I watched Evan Bayh this morning and I was left a little bit speechless. He went on with Andrea Mitchell today and seemed to pull back from whining about the liberal bloggers and focused a little more on what the real problems in the House of Lords (Senate) are. He absolutely wants to change the filibuster because it's not allowing the party that won the election the chance to legislate.
BAYH: I go back to my father’s time, the great civil rights debates. The filibuster was being used to frustrate some basic, fundamental equities in this country. So the threshold was 67 votes in those days. They reduced it to 60. Now it’s being routinely used to frustrate even low-level Presidential appointees. So perhaps the threshold should be lowered once again.
MITCHELL: Would you propose steps, would you lead an effort in the Senate to change the filibuster rule?
BAYH: You know, I would… (crosstalk) Well, that’s right, but Tom Harkin and others have talked about this. I think it’s something we need to do, perhaps looking at changing the threshold once again, down to 55. Perhaps saying that, Administration appointees, other than the very highest ones, should not be subject to the filibuster. Because it’s just brought the process to a halt, and the public is suffering. So the minority needs to have a right. I think that’s important. But the public has a right to see its business done. And not routinely allow a small minority to keep us from addressing the great issues that face this country. I think the filibuster absolutely needs to be changed.
I was actually stunned that he didn't blame the dirty hippies for wanting to expand Medicare or the liberal support for the public option, but he actually blamed Republican obstructionism the whole time. And to think that he would like to lower the filibuster to 55 really was shocking to me. He's like a lot of the royal ones. He wouldn't say any of this while he was in the Senate, but now that he left suddenly it's fine to get somewhat honest. I do applaud him for getting this sentiment out there, since the media is always slow to the dance.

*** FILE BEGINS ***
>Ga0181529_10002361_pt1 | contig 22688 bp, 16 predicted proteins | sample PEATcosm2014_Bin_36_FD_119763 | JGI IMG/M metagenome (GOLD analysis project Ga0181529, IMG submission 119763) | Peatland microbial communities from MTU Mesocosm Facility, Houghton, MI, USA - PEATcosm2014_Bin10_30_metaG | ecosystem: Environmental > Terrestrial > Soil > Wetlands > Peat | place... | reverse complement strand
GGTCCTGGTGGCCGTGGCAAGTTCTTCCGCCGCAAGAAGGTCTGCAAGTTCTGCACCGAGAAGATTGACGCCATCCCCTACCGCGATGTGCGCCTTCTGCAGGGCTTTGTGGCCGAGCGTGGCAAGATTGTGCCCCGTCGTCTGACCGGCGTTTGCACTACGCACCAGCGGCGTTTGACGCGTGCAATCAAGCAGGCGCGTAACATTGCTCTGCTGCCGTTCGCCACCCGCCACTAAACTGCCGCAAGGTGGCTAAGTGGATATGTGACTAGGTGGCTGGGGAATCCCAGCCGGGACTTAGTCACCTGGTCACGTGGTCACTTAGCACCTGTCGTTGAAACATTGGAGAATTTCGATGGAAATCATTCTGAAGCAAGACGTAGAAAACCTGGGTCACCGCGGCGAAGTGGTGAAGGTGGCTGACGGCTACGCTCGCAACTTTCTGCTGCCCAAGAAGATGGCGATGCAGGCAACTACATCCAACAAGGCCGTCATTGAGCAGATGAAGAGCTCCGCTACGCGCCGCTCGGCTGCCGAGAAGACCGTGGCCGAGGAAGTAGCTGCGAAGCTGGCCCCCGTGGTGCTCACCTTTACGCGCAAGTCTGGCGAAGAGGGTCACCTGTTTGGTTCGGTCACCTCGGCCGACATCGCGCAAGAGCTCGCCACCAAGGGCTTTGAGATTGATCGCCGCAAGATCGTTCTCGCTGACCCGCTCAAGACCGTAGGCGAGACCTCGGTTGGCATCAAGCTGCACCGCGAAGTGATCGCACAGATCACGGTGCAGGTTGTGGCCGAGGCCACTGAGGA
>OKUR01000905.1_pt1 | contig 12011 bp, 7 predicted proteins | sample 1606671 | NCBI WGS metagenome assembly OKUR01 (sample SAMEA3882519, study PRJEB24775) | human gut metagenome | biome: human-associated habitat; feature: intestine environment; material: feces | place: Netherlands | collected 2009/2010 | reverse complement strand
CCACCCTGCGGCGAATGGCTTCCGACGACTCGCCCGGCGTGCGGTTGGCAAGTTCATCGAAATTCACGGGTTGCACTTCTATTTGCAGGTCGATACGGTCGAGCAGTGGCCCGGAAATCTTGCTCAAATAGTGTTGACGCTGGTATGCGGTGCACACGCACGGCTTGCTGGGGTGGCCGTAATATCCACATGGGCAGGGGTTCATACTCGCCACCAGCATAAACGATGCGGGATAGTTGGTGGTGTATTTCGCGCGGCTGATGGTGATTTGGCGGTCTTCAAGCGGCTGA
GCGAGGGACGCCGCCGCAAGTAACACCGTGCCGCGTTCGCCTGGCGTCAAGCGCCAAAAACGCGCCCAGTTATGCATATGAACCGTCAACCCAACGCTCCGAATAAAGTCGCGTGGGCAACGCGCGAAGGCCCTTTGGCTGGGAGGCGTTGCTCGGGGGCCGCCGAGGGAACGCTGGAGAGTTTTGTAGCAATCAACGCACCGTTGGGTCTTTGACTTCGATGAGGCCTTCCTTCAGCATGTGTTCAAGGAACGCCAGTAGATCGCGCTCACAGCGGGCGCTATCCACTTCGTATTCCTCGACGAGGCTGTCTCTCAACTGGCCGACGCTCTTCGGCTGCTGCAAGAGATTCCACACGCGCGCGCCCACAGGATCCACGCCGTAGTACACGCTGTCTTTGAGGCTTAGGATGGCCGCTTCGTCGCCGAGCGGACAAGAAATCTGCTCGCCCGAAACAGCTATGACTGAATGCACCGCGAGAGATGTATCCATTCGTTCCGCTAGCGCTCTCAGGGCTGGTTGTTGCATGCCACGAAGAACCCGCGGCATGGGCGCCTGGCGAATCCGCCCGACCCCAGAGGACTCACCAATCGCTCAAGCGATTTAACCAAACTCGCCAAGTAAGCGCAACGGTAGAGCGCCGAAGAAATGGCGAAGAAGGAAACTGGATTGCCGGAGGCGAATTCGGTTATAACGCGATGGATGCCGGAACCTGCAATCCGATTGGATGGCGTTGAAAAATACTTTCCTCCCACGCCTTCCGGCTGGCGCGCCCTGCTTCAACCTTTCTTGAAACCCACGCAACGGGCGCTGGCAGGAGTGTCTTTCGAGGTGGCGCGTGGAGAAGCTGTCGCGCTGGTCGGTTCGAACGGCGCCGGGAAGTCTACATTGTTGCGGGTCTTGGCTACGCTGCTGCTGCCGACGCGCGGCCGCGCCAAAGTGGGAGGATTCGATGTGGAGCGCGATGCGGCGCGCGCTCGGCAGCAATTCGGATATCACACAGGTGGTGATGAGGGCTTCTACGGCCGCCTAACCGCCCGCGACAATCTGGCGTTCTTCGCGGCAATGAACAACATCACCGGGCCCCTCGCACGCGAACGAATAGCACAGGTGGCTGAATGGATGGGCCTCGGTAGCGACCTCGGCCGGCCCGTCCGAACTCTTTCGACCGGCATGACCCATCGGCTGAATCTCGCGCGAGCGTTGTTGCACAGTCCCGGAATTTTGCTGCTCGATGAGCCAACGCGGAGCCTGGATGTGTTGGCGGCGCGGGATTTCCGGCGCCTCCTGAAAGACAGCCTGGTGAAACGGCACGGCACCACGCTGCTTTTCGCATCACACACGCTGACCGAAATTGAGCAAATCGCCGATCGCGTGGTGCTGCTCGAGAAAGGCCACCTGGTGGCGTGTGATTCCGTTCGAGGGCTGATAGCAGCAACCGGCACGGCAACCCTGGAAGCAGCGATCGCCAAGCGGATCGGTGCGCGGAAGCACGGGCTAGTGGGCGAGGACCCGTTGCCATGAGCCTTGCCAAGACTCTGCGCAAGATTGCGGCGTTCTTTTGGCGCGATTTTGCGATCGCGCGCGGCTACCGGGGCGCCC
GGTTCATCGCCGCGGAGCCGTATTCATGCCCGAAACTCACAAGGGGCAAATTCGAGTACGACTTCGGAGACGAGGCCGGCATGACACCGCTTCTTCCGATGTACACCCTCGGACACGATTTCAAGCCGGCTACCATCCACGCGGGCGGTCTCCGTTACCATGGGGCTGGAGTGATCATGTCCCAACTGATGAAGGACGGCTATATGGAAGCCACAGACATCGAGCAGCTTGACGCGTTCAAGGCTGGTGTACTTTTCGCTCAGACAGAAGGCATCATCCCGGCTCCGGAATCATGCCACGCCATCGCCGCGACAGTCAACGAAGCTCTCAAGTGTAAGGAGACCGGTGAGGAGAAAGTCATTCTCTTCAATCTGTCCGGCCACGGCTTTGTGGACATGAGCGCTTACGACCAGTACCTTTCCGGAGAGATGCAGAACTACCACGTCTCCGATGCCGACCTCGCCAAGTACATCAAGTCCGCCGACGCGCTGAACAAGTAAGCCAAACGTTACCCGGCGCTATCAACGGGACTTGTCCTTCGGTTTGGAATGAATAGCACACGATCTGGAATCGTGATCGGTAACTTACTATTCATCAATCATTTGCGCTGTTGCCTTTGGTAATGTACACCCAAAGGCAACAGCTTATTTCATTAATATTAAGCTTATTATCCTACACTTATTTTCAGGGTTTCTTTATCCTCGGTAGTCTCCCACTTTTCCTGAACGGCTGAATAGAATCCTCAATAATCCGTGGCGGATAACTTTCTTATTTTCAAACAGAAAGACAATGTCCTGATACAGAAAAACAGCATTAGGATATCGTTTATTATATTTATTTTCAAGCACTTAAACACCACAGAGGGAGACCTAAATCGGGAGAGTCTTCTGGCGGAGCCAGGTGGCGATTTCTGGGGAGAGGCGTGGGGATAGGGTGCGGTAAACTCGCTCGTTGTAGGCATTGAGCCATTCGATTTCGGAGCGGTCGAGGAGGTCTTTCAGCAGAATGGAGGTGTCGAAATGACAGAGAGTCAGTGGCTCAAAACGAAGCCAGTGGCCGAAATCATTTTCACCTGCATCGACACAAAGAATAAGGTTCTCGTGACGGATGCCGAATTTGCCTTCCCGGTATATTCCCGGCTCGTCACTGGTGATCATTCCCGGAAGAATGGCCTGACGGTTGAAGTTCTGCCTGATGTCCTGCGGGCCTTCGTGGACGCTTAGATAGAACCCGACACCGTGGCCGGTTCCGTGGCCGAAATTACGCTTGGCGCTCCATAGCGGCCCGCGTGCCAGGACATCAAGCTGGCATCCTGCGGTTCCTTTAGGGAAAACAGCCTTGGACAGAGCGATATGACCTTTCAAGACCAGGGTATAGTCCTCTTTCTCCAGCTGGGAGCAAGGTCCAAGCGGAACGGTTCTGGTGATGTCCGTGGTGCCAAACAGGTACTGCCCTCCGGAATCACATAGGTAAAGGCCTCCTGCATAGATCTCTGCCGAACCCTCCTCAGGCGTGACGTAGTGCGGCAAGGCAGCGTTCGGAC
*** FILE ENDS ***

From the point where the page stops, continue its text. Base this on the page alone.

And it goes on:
d-day saw it too.
However, this was important for a variety of reasons. Bayh here finally cited the MEANS by which all these abstract concepts of “partisanship” and “gridlock” get their purchase. Before he sounded like a self-important blowhard assuming the superiority of his “centrist” policy ideas, as if partisanship hasn’t been a function of American government since its founding.
Here, he actually identifies the problem – fix the process and suddenly the problems of gridlock start to melt away. And he actually manages to offer a pretty good case for majority rule – the public, who selects its representatives, has a right to see its will expressed after it delivers a mandate.